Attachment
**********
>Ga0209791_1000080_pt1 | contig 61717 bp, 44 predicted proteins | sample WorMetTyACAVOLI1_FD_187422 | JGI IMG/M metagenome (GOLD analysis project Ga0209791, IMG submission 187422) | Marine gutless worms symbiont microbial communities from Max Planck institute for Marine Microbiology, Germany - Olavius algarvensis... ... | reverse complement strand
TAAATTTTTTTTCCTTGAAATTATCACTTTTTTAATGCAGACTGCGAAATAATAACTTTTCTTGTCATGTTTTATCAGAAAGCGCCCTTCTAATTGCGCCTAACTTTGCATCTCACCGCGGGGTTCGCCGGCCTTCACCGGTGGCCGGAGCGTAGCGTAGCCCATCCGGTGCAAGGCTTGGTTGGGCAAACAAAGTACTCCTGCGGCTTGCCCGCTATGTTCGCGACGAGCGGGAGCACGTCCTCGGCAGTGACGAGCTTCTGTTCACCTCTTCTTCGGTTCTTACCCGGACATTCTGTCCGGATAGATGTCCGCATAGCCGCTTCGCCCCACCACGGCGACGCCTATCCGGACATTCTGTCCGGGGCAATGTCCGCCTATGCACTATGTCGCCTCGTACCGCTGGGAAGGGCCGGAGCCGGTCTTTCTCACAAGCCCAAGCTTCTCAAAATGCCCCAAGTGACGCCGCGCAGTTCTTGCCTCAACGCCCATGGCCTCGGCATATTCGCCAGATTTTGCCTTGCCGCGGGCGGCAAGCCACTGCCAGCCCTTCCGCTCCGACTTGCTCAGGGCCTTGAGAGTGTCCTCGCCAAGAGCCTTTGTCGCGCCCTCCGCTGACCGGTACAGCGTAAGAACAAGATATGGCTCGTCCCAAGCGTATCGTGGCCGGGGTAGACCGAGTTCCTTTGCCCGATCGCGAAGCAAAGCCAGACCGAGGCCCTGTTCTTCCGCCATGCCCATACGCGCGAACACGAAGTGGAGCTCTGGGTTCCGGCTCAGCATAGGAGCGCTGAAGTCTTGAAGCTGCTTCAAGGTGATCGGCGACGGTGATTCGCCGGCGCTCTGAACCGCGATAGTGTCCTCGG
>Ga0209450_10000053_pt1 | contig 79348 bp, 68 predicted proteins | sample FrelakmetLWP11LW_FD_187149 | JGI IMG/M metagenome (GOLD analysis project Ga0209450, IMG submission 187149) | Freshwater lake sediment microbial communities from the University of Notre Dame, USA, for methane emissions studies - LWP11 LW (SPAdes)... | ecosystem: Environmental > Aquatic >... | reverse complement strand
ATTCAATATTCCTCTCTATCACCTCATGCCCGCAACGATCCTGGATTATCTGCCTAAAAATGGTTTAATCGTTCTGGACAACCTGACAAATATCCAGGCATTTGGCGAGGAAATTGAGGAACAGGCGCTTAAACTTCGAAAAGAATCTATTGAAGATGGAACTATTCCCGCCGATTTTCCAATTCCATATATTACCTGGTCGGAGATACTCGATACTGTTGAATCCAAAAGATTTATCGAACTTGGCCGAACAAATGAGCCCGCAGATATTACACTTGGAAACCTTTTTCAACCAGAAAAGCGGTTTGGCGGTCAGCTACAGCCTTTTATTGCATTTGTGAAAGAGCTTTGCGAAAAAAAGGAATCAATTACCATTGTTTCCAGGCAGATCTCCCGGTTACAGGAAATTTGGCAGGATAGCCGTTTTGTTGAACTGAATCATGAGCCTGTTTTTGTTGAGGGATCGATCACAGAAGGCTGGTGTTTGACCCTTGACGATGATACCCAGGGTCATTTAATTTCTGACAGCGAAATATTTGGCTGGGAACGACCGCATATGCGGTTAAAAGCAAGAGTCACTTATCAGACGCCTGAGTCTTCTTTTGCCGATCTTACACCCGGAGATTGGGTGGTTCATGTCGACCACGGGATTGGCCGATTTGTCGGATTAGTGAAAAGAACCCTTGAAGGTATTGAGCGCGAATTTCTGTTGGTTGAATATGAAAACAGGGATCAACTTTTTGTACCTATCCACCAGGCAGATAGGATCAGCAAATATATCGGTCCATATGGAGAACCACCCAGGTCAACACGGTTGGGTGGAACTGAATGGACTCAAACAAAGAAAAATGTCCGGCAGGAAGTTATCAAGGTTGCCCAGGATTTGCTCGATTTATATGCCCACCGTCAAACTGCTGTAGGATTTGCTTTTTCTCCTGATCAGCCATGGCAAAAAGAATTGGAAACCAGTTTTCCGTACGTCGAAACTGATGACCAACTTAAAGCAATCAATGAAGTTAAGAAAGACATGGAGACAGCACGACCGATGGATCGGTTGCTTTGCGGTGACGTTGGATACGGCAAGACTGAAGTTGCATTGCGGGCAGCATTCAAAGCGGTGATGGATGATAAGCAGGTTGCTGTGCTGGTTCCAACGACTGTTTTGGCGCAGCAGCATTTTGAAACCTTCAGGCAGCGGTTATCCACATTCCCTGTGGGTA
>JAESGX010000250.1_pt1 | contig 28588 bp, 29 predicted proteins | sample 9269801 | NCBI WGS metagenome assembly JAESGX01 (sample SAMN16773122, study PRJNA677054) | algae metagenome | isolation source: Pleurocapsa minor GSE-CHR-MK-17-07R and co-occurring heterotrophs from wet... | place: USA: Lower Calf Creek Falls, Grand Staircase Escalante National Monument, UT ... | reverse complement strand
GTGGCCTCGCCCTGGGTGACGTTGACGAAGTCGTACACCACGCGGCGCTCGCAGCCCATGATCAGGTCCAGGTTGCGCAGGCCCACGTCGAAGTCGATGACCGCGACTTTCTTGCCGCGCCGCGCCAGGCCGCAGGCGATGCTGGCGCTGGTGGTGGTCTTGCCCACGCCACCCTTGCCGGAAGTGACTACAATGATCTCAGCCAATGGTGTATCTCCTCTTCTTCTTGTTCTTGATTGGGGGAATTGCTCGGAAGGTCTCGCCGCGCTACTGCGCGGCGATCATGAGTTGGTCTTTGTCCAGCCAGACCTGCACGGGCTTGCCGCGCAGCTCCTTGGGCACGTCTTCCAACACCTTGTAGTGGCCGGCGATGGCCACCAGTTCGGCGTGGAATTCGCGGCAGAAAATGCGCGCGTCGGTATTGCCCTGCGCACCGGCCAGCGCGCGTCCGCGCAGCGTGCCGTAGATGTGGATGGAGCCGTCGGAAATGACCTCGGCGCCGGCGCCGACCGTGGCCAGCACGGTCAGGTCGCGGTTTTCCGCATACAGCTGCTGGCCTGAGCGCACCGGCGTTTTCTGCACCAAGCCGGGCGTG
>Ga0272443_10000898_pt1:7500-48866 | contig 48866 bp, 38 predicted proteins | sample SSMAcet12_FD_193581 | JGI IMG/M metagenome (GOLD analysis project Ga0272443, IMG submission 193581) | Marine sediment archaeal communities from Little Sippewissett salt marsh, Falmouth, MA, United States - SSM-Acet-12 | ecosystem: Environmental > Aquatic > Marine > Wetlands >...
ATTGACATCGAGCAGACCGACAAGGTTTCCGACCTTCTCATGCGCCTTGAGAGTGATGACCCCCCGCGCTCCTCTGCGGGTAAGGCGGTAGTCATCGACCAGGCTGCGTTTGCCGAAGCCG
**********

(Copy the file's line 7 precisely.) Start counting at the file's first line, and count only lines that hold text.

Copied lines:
>Ga0272443_10000898_pt1:7500-48866 | contig 48866 bp, 38 predicted proteins | sample SSMAcet12_FD_193581 | JGI IMG/M metagenome (GOLD analysis project Ga0272443, IMG submission 193581) | Marine sediment archaeal communities from Little Sippewissett salt marsh, Falmouth, MA, United States - SSM-Acet-12 | ecosystem: Environmental > Aquatic > Marine > Wetlands >...